He put down his glass, careful to do it silently. His eyes fixed on me. Normally startling green, they were gray-brown in the tobacco light. His heavy face was so pale it looked talced, white as his sideburns. The acne pits that scored his cheeks and chin and brow seemed deeper, crueler.
He pushed black hair off his forehead. "Okay," he said very softly. "Besides exquisite irony, what does it mean?"
"I don't know," I said. "It just seems too cute."
He frowned, rolled his forearm along the edge of the table as if rubbing an itch, raised his glass for a refill, thanked the waitress when he got it, sipped his way through half the whiskey, and licked his lips. "Why are we even talking about it? I'm not gonna close this one soon, if ever. I can just feel it."
I didn't bother arguing. His hunches are usually sound.
Two months later, he caught the Claire Argent homicide and called me right away, sounding furious but sparked by enthusiasm.
"Got a new one, some interesting similarities to Dada. But different, too. Female vic. Thirty-nine-year-old psychologist named Claire Argent--know her, by any chance?"
"Home address in the Hollywood Hills, just off Woodrow Wilson Drive, but she was found in West L.A. territory. Stripped naked and stashed in the trunk of her Buick Regal, back of the loading dock behind the Stereos Galore in that big shopping center on La Cienega near Sawyer."
That side of La Cienega was West L.A.'s eastern border. "Barely in your territory."
"Yeah, Santa loves me. Here's what I know so far: the shopping center closes at eleven, but there's no fence at the dock; anyone can pull in there. Real easy access because an alley runs right behind. West of the alley is a supplementary indoor lot, multiple levels, but it's closed off at night. After that, it's all residential. Private homes and apartments. No one heard or saw a thing. Shipping clerk found the car at six a.m., called for a tow, and when the driver winched it up he heard something rolling around inside and had the smarts to worry about it."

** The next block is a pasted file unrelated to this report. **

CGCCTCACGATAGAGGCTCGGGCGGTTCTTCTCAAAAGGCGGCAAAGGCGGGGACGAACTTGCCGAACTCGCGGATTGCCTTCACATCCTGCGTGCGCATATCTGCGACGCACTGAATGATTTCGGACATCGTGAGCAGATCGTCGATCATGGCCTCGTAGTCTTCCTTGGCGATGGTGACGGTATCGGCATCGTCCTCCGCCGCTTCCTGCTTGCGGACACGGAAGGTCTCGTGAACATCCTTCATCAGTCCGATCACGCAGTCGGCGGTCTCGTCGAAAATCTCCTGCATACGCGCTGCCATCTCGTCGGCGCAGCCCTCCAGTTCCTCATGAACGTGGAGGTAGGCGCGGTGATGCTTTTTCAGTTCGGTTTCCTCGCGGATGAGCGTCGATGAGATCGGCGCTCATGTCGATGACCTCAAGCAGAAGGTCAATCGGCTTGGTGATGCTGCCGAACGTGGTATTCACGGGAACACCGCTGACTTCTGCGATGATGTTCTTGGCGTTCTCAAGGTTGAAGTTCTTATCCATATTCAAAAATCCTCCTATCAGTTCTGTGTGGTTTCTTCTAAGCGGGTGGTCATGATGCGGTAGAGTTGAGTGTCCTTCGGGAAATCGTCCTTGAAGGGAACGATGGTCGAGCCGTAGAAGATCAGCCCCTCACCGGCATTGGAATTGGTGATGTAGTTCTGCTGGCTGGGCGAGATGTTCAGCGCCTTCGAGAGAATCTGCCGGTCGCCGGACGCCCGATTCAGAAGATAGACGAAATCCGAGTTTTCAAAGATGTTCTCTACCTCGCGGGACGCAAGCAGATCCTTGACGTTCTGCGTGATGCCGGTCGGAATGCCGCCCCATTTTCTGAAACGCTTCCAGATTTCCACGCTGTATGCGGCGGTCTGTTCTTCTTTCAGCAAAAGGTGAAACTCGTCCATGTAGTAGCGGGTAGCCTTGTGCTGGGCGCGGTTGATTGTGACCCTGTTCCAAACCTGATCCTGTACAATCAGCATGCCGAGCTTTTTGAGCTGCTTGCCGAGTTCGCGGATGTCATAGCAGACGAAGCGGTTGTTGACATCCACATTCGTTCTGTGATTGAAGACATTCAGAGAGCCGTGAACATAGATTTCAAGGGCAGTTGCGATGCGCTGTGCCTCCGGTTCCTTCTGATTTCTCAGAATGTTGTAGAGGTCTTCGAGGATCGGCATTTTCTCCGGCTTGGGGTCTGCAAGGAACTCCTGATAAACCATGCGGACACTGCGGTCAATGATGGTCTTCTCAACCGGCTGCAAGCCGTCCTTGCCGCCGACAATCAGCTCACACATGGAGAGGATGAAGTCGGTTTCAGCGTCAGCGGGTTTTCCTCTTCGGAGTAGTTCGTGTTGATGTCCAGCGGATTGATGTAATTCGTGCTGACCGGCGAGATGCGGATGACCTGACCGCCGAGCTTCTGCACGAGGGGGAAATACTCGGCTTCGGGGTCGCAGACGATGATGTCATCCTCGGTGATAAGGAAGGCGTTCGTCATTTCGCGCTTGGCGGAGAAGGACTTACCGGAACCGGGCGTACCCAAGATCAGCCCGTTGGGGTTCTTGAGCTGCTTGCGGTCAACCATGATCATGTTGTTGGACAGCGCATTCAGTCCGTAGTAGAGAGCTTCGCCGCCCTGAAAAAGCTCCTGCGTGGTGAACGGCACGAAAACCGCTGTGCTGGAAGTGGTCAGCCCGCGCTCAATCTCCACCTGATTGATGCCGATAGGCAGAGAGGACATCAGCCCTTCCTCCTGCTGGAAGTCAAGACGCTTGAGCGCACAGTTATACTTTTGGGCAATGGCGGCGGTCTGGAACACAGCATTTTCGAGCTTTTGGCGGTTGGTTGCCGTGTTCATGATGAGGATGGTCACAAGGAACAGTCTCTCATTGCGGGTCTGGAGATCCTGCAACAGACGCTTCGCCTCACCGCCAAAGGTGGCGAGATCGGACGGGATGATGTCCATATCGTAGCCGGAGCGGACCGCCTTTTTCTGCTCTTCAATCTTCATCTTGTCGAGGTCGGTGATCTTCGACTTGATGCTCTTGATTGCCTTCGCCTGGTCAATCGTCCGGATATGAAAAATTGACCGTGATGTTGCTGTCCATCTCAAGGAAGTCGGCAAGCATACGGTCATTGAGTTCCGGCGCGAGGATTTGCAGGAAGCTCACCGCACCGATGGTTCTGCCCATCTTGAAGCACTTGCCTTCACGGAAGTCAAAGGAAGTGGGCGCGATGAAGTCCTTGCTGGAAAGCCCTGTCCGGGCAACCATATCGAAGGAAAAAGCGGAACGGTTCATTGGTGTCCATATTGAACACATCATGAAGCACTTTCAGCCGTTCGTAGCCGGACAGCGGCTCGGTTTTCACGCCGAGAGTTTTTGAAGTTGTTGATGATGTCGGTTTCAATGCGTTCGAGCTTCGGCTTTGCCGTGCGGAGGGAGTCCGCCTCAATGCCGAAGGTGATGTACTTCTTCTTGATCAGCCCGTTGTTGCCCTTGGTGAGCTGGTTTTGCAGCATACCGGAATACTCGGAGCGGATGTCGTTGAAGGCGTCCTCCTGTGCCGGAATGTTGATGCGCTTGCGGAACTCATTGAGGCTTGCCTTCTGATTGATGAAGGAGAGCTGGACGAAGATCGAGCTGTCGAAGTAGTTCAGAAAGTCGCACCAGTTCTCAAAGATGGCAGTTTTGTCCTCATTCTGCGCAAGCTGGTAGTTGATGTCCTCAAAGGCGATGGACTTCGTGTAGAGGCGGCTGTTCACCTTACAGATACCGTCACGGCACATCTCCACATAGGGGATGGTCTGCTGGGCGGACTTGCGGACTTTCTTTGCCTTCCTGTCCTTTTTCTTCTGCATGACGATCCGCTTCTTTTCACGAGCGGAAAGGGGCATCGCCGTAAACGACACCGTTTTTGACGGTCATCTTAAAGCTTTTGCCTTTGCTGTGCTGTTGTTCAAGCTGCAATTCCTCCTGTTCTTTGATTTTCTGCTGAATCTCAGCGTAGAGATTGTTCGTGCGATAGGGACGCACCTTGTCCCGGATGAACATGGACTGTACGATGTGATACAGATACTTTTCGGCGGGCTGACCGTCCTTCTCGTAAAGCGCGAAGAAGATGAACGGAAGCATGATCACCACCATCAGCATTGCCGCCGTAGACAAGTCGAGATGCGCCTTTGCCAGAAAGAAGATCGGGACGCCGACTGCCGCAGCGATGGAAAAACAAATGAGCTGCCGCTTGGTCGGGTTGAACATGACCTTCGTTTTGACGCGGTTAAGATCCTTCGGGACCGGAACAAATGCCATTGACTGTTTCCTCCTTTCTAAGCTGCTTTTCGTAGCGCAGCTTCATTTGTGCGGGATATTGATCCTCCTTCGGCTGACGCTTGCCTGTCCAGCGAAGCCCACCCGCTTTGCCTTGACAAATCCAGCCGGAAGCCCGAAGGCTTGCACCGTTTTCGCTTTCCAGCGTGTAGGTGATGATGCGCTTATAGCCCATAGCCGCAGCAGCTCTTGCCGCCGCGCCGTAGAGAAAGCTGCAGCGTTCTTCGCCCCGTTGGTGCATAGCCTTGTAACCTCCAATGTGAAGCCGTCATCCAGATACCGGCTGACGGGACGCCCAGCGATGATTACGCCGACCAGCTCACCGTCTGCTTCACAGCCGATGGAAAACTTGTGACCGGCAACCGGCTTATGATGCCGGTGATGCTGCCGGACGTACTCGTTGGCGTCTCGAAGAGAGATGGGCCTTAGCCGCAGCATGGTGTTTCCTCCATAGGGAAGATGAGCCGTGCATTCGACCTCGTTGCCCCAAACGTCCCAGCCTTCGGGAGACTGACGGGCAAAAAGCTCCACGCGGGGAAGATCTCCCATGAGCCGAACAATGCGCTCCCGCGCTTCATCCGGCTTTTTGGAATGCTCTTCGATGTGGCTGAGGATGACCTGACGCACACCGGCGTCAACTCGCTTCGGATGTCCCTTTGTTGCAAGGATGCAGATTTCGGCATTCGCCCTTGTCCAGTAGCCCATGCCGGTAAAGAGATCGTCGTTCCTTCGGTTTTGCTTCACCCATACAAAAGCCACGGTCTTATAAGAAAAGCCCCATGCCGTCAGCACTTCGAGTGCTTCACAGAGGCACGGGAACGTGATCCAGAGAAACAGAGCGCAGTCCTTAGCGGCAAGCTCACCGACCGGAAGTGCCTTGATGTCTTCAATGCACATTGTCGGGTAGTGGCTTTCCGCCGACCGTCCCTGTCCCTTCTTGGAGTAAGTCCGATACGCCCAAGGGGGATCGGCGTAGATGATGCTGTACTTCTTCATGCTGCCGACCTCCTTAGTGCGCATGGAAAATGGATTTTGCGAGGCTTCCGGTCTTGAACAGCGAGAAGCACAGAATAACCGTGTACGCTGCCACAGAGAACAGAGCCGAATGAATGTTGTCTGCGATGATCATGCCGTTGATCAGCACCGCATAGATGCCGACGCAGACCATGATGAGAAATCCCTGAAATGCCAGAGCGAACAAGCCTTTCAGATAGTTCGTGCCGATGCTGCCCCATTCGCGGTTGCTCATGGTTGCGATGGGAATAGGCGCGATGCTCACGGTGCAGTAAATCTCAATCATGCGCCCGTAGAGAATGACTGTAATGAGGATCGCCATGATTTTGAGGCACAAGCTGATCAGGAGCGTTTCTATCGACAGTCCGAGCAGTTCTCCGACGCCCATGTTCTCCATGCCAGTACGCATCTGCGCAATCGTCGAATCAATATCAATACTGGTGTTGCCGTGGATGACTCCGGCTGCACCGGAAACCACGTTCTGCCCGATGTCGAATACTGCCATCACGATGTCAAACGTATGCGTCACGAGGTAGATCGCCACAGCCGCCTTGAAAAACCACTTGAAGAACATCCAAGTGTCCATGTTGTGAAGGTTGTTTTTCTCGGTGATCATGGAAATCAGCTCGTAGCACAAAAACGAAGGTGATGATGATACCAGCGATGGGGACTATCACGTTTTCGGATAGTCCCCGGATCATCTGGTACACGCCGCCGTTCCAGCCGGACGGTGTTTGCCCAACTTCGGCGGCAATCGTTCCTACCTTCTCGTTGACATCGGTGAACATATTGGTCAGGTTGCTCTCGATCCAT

"Was she cut in half?" I said.
"No, left in one piece, but wrapped in two garbage bags, just like Dada. Her throat was slashed, too, and her eyes were mangled."
"Chopped into hamburger."
"But not removed."
"No," he said irritably. "If my storage theory about Richard is correct, it would explain why she wasn't cut in half. Dr. Argent was five-five, folded easily into the Buick. And guess where she worked, Alex: Starkweather Hospital."
"Really," I said.
"Ghoul Central. Ever been there?"
"No," I said. "No reason. None of my patients ever killed anyone."
She'd asked to meet at Plummer Park in West Hollywood. I followed Milo, connecting to Laurel, turning east on Melrose. On the way, I passed a billboard advertising a kick-boxing gym: terrific-looking woman in a sports bra drawing back a glove for a roundhouse. The ad line was "You can rest when you're dead." Theology everywhere.
The park was scrubby, crowded, more Russian spoken than English. Most of the inhabitants were old people on benches, heavily garbed despite the heat. A sprinkle of kids on bicycles circled a dry oval of grass in the center, sleepy-looking dog walkers were led by the leash, a few scruffy types in designer T-shirts and cheap shoes hung out near the pay phones trying to radiate Moscow Mafia.
Heidi Ott stood by herself under a sad-looking carrotwood tree, arms crossing her chest, checking out the terrain in all directions. When she spotted us, she gave a small wave and headed for the only vacant bench in sight. A pile of fresh dog turd nearby explained the vacancy. Wrinkling her nose, she moved on and we followed her to a shady spot near the swing set, under an old Chinese elm. The surrounding grass was bruised and matted. A lone young woman pushed her toddler in a gently repeating arc. Both she and the child seemed hypnotized by the motion.
Excerpted from Monster by Jonathan Kellerman. Copyright© 1999 by Jonathan Kellerman. Excerpted by permission of Random House, a division of Random House, Inc. All rights reserved. No part of this excerpt may be reproduced or reprinted without permission in writing from the publisher.
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